because it is a almost standard to have location information on
websites, for example bread crumbs, and for users with screen readers
it would be a lot easier to know the current location.

Proposed Change:
Change Level from "AAA" to "AA"

---------------------------------------------
Response from Working Group:
---------------------------------------------

There is a wide variety of content on the Web. Some are navigation
pages and breadcrumbs are common there.  Other content is copies of
documents - and breadcrumbs cannot be added to these. In fact, many
documents cannot be altered to include position information.   Also,
there are many paths that may be taken to any point. If the person
lands on a page via search, it is not clear how one would say where
they were in the site if there were many paths to this page.

Since this cannot be applied to all pages, it is at level AAA.

----------------------------------------------------------
Comment 13: Process for accessibility-supported technologies
Source: http://lists.w3.org/Archives/Public/public-comments-wcag20/2008Feb/0132.html
(Issue ID: 2579)
Status: VERIFIED / PARTIAL/OTHER
----------------------------
Original Comment:
----------------------------

> dear editors,
>
> The Austrian association "accessible media" has the following question
> about the ongoing process for a WCAG 2.0 recommendation.
>
> What will be the expected process after publishing WCAG 2.0 as a
> (candidate) recommendation? Do we have to wait for the availability of
> lists for accessibility supported technologies? What approach will you
> recommended for web developers until there are such lists of trustworthy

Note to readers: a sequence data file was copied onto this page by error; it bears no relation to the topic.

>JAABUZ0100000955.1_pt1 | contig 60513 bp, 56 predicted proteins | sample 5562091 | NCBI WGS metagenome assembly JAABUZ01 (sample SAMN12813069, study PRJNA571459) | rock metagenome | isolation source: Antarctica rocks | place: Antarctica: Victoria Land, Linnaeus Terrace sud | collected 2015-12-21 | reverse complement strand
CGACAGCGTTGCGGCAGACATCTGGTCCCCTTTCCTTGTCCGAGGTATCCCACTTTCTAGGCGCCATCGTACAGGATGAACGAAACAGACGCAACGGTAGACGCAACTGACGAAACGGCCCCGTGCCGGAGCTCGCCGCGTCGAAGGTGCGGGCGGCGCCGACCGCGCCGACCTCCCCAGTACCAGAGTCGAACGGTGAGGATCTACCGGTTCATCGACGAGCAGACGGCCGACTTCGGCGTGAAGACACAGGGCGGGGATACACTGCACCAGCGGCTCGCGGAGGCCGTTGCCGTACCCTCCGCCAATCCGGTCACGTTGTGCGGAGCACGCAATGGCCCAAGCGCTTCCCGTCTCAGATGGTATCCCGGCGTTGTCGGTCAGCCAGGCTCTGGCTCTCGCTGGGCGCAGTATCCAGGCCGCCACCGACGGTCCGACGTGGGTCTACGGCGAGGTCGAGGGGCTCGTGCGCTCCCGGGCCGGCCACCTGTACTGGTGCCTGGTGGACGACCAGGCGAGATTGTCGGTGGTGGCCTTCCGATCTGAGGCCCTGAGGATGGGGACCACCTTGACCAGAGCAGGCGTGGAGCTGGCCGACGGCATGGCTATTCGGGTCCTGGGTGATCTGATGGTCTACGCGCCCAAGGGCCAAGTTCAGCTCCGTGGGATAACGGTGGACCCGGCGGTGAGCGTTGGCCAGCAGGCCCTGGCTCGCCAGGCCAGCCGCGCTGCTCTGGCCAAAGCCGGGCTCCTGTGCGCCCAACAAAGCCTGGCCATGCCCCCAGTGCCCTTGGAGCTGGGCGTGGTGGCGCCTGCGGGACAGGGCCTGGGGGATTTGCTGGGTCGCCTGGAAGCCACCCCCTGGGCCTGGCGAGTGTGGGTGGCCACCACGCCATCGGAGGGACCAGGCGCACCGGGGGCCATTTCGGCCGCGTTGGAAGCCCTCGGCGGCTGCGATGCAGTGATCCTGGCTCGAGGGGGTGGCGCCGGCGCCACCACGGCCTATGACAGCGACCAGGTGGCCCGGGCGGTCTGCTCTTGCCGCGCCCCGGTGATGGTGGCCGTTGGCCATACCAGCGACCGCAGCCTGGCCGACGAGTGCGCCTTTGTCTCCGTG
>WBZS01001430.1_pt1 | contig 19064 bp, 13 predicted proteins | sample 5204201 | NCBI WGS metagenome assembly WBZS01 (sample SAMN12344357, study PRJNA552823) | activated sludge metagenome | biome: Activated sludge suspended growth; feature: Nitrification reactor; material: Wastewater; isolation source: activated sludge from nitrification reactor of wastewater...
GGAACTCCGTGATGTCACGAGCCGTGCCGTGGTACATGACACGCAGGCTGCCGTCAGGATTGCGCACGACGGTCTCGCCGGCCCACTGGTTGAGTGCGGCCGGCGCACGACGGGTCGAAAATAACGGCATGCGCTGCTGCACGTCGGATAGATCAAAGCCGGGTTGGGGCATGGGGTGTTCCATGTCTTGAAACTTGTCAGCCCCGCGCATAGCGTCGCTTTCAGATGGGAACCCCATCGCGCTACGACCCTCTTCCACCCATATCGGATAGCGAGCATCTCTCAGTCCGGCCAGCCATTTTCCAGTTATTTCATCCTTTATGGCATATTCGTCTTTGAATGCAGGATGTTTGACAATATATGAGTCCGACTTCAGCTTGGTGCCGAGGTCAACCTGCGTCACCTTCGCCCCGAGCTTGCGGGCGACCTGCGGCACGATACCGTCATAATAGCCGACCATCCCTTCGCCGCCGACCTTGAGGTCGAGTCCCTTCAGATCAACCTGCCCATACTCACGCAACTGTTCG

> and/or official institutions available? Are there any known
> organisations that are already preparing such lists?
>
> We see the risk that many institutions will ignore the requirement #5 of
> a conformance claim, until such lists will be published together with
> the guidelines or by a governmental body.
>
> Please elaborate the expected process in the WCAG 2.0 FAQs (or somewhere
> else).
>
> best regards
> michael stenitzer

---------------------------------------------
Response from Working Group:
---------------------------------------------

The working group recognizes that the need for information on which
technologies are 'accessibility-supported' is important to use of the
guidelines.

Such data can only come from testing different versions of user
agents and assistive technology and recording whether the features of
the technology are supported. We expect that this information may
need to be compiled from multiple sources. WAI will be working with
others to establish an approach for collecting information on the
accessibility support of various technologies by different user
agents and assistive technologies.

WCAG 2.0 is still in development. We expect that during Candidate
Recommendation period we will have some initial information on
accessibility supported technologies, to demonstrate how this
approach will work once WCAG 2.0 becomes a W3C Recommendation.

The Candidate Recommendation process itself requires that there be
examples that demonstrate conformance. So there will certainly be some
information about accessibility supported technologies in order to get
out of the candidate recommendation stage for WCAG 2.0.

In the interim, testing the technologies and techniques used on a site
with AT could be used.  Although this is always a good idea it is
burdensome so most people will want to use lists when they become
available.  If you are doing work in this area, particularly around
media, please contribute any information that you have about
accessibility support for media technologies. Organizations can create
their own lists of accessibility supported content technologies if
public lists are not available. This should be done in good faith with
appropriate testing.
Received on Tuesday, 11 March 2008 00:22:29 GMT